Healthy Foods

Why blueberries and peaches will be scarce in 2017

Blueberry and peach crops did not have a good February.

Blueberry and peach crops did not have a good February.  (iStock)

Pie fans, brace yourselves: The early spring and subsequent deep freeze across America's South has decimated the 2017 blueberry crop and peach crop.

The unseasonably warm weather hit Georgia and South Carolina in late February and early March, which caused the fruit crops to begin to bud — the first step they take each year toward ripening into mature fruit.

But on March 15, temperatures took a dive into the low 20s, killing those buds, which likely will not regrow again until next year.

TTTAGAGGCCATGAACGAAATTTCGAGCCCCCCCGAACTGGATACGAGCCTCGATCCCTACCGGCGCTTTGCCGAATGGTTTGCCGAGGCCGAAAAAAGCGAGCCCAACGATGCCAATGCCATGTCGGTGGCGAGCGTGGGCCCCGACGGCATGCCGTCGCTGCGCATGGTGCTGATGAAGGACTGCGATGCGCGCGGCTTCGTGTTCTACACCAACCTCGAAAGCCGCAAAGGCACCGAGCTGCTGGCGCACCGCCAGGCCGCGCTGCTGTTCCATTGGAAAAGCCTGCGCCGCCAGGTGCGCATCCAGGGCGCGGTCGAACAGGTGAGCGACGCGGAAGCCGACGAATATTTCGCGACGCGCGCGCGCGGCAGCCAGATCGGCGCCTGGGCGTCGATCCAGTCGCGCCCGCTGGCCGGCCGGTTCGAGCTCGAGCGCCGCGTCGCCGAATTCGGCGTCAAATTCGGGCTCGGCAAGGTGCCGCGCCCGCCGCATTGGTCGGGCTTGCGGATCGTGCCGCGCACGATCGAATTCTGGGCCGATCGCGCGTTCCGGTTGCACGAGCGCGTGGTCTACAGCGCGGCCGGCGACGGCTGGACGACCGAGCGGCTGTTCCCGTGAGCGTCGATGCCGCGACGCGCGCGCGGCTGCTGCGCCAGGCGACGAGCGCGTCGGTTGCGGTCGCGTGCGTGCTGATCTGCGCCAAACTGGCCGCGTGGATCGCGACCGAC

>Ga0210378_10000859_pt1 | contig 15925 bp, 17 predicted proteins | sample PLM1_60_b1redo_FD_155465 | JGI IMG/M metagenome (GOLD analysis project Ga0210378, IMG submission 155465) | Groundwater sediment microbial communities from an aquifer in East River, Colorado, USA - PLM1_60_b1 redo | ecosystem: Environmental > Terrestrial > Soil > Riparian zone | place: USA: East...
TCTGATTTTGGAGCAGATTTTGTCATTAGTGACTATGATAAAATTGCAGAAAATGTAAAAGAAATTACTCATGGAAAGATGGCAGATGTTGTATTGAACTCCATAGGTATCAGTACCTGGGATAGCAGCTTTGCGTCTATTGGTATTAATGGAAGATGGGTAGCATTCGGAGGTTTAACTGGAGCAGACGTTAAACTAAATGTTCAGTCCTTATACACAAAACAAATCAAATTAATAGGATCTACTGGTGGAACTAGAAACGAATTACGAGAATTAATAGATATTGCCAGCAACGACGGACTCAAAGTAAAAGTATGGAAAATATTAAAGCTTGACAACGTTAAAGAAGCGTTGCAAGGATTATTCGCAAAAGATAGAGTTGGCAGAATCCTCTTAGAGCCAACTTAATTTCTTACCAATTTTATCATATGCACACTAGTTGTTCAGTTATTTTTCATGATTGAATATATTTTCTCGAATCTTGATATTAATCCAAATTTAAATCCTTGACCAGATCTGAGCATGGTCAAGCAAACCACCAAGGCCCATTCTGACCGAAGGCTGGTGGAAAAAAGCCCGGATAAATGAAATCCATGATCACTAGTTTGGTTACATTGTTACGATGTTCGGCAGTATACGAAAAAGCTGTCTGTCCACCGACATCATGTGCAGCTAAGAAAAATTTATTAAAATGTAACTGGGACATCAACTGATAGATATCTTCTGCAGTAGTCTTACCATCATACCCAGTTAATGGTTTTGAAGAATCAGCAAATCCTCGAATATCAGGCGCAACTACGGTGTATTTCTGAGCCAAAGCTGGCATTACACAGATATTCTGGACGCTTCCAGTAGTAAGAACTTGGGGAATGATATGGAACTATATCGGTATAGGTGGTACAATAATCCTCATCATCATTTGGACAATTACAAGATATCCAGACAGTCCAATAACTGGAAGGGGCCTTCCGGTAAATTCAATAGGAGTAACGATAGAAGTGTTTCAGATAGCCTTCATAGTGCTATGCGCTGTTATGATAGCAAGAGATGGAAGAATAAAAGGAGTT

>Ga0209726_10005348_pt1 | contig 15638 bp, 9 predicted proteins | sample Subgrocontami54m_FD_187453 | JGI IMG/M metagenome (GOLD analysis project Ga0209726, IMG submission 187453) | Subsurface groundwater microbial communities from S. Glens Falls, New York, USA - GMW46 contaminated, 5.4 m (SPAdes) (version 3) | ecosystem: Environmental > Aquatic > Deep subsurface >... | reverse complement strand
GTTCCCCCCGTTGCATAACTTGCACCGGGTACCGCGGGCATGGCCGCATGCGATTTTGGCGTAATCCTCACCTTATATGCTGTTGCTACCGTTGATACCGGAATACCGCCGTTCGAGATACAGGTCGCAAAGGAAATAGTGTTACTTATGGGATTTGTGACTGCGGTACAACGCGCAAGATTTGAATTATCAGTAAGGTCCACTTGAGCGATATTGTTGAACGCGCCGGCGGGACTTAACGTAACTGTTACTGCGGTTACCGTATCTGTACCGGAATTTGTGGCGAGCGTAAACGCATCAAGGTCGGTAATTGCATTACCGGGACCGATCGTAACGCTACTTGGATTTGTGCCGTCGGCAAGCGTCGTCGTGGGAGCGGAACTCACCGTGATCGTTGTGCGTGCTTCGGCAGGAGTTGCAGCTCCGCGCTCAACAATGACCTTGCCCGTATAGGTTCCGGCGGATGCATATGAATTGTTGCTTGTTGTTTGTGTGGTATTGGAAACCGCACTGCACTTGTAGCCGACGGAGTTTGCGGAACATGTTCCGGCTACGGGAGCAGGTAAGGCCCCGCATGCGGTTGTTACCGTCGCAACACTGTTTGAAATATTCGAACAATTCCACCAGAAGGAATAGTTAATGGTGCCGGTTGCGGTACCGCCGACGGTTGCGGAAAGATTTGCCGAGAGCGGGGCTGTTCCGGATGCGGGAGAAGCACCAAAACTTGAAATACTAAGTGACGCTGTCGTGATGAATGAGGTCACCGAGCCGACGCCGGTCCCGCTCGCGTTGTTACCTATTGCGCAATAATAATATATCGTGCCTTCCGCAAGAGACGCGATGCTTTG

Representatives from the Georgia Department of Agriculture estimate that farmers lost 80 percent of their blueberry crop, with Agriculture Commissioner Gary Black telling the Atlanta Business Chronicle that blueberry fields that, this year, held the potential to yield the best crop in Georgia's history, would now be lucky enough to offer enough fruit for one pie.

Similarly, the South Carolina Board of Agriculture told the Charlotte Observer that 80 to 90 percent of the state's peach crop had been wiped out by the sudden cold.

Since South Carolina is the largest producer of peaches on the East Coast, this could mean spending more money for less-than-stellar fruit when harvest time comes later this year.

If you're thinking you can replace your blueberry pies and peach cobblers with cool slices of watermelon, think again: Farmers are closely watching watermelons and peppers, which were also triggered earlier than usual due to the warm February weather.

But there is one ray of hope. Farmers are less concerned about strawberries, which have a tendency to reproduce throughout the spring season and are easier to protect from the harsh weather.

Strawberry-rhubarb pie, anyone?